“However, I remain concerned about the quality of the data in the papers that were published (particularly in the far past) and upon which this new (and previous) analysis was based. The fact that there are now more studies in this new analysis and from different parts of the world such as South/Central America, Asia and Africa doesn’t get around that fundamental problem in my view.
“Counting sperm, even with the gold standard technique of haemocytometry, is really difficult. I believe that over time we have simply got better at it because of the development of training and quality control programmes around the world. I still think this is much of what we are seeing in the data.
“There have been a couple of other interesting articles which have raised other concerns about this approach, so I am not alone in my skepticism.
“In the December 2021 edition of Fertility and Sterility there was a debate article showing both the for and against sides of the coin: https://www.fertstert.org/article/S0015-0282(21)02154-3/fulltext
“Also, in the August edition of Nature Reviews Urology there was a fabulous article by Jaques Auger critiquing the whole approach to this kind of study: https://www.nature.com/articles/s41585-022-00626-w
“I’d suggest journalists take a look at both of these papers and maybe contact the authors for their view as well.
“I don’t think this new meta analysis takes us any further forward to be honest, although I suspect it will be widely reported as a new catastrophe. The problem is that the notion of a decline in sperm counts has got into popular culture and so it’s very difficult to have an even handed debate about the issue (even among scientists).
“I recently said in an interview for The Guardian (https://www.theguardian.com/lifeandstyle/2019/jul/07/the-rise-of-big-sperm-does-the-tech-world-have-the-answer-to-our-semen-crisis) that like Carl Sagan once said if you’re going to make an extraordinary claim, you need extraordinary evidence.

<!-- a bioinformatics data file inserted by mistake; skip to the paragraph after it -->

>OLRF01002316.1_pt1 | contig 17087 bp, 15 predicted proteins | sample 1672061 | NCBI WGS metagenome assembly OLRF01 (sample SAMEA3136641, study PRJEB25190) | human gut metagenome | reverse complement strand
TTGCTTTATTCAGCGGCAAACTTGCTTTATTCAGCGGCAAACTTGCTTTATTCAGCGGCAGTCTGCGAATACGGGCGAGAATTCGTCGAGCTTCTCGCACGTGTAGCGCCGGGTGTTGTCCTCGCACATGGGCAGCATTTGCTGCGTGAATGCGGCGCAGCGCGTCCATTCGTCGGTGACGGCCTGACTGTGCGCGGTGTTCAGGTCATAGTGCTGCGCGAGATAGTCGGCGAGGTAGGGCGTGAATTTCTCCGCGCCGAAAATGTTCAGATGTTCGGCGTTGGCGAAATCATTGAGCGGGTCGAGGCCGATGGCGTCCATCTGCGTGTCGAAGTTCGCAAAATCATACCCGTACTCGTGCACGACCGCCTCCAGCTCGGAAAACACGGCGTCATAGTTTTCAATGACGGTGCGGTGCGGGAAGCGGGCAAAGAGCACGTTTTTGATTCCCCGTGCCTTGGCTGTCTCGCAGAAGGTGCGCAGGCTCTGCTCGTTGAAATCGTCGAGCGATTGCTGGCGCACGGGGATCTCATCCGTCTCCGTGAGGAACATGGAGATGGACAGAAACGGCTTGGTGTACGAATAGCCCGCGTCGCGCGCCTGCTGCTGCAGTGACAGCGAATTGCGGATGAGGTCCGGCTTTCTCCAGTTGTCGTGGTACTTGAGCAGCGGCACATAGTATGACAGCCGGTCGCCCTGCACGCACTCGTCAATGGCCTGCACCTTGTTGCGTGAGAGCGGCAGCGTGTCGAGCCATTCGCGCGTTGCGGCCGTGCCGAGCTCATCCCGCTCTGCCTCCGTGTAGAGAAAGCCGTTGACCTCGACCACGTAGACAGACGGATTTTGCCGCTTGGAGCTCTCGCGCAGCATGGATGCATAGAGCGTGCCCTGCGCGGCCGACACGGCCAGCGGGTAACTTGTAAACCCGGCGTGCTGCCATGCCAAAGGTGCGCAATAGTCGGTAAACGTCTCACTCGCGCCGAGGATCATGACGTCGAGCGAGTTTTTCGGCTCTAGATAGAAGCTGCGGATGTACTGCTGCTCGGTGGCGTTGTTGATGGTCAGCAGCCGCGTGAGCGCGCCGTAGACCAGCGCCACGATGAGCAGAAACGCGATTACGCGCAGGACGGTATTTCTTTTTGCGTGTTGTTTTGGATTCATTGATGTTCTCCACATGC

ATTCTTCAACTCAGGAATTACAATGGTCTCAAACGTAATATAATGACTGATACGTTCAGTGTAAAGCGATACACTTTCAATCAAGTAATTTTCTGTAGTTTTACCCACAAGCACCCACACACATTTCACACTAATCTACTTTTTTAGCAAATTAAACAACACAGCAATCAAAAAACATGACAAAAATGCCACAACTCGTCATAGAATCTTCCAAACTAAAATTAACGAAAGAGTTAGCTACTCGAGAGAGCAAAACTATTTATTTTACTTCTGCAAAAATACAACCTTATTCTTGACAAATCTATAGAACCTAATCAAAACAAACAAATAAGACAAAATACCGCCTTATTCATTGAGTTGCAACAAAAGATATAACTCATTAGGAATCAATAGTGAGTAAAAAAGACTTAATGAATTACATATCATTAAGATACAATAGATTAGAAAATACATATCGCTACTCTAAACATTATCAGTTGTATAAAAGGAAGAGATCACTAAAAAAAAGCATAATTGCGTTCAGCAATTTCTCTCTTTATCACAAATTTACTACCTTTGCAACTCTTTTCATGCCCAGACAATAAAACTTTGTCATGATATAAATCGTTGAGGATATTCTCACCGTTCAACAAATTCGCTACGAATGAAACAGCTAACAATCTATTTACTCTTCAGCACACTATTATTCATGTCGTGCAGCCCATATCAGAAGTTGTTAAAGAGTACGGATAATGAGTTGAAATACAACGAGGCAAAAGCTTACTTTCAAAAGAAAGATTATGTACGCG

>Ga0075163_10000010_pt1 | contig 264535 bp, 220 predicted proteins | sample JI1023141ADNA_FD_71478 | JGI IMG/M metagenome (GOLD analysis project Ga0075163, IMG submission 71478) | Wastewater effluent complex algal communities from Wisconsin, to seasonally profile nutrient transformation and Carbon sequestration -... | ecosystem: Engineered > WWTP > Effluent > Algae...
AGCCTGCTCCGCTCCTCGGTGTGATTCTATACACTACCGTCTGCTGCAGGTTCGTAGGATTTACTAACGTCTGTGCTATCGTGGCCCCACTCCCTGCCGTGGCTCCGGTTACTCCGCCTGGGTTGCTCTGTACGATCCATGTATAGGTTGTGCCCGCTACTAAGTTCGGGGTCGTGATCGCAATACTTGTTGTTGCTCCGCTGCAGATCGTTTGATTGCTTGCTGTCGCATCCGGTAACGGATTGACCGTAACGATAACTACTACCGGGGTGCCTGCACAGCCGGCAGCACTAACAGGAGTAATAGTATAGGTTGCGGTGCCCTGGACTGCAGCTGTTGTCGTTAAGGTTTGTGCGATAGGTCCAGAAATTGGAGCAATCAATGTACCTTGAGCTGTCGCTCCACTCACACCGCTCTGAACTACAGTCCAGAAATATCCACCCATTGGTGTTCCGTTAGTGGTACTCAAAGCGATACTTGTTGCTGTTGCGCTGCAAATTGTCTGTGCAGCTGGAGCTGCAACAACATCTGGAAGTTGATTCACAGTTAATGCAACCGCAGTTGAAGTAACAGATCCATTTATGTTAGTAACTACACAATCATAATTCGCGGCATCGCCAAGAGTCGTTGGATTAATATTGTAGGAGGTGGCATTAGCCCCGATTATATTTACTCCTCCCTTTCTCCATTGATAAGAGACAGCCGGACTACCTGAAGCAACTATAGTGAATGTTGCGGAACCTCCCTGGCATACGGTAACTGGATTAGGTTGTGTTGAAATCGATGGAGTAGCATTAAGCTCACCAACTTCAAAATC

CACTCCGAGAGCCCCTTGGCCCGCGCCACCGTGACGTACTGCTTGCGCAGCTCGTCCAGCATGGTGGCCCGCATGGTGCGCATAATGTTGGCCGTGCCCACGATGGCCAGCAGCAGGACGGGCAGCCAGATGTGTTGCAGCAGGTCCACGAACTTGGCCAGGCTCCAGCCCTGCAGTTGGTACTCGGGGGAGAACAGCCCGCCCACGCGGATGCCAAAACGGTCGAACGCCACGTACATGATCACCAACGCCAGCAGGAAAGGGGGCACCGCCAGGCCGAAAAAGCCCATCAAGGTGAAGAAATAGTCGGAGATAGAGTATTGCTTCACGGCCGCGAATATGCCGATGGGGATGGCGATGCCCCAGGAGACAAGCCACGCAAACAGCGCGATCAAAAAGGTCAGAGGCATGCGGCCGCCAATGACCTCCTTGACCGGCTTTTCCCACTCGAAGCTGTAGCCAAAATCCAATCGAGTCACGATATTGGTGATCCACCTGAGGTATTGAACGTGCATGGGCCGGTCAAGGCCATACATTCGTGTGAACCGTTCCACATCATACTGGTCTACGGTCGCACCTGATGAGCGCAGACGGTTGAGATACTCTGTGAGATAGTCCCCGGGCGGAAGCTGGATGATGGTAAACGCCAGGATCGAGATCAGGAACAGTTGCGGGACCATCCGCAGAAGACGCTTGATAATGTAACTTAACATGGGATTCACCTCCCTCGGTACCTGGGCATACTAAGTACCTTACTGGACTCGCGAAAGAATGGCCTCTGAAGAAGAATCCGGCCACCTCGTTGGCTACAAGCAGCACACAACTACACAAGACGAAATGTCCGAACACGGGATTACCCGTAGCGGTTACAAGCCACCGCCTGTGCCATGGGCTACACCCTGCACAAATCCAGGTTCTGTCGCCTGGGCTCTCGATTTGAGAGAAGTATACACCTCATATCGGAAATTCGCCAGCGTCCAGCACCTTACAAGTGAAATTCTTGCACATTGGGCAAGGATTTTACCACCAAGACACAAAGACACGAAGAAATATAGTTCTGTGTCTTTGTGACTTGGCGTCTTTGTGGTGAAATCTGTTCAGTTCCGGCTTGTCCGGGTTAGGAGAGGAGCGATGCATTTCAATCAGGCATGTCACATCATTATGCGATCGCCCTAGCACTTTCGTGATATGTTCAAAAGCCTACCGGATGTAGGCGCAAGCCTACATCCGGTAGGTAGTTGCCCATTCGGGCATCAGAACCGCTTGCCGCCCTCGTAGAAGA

“I don’t see extraordinary evidence here in this new paper quite frankly and so I am going to sit firmly on the fence for a while longer.”
Dr Channa Jayasena, Reader in Reproductive Endocrinology, Imperial College London, said:
“The authors have updated a previous analysis on worldwide trends in sperm count, to include global regions outside ‘The West’. In keeping with their previous report, a global reduction in sperm counts is observed. This important study serves to highlight an important area of health concern.
“The authors have combined data from several published studies spanning 50 years. However, there are specific methods for reporting sperm count, which have changed little over than period.
“The conclusions fit with a growing narrative that the average health men is declining from reasons such as obesity, reduced exercise, pollution, and environmental chemical exposure. Evidence linking all of these conditions to male infertility is published. We need to create simple health measures that can improve sperm counts in men. This will help more couples have babies without needing fertility treatment.”
‘Temporal trends in sperm count: a systematic review and meta-regression analysis of samples collected globally in the 20th and 21st centuries’ by Hagai Levine et al. was published in Human Reproduction Update on 15th November
Dr Sarah Martins da Silva: “I’m not sure that I have any conflict of interest but I am a fertility specialist and run a translational research programme focussed around understanding sperm biology, drug discovery for male infertility and contraception.”
Prof Richard Sharpe: “I’ve no conflicts to declare.”
Prof Allan Pacey: “Editor in Chief of Human Fertility, the Chairman of the Steering Committee for the UK National External Quality Assurance Scheme for Reproductive Sciences, a trustee of the Progress Educational Trust (Charity Number 1139856), and a Temporary Advisor to the World Health Organisation Guideline Development Group for global guidelines on the prevention, diagnosis and treatment of infertility (all unpaid). In addition, Allan is: (i) Chair of the Cryos International Scientific Advisory Board; (ii) a member of the Exceed Health Scientific Advisory Board; and (iiI) a member of the Cytoswim Ltd Scientific Advisory Board. But all fees associated with these are paid to the University of Sheffield and used to support teaching and research.”
Dr Channa Jayasena: “Funded by National Institute for Healthcare Research. Investigator-led grant from Logixx Pharma Ltd.”
For all other experts, no reply to our request for DOIs was received.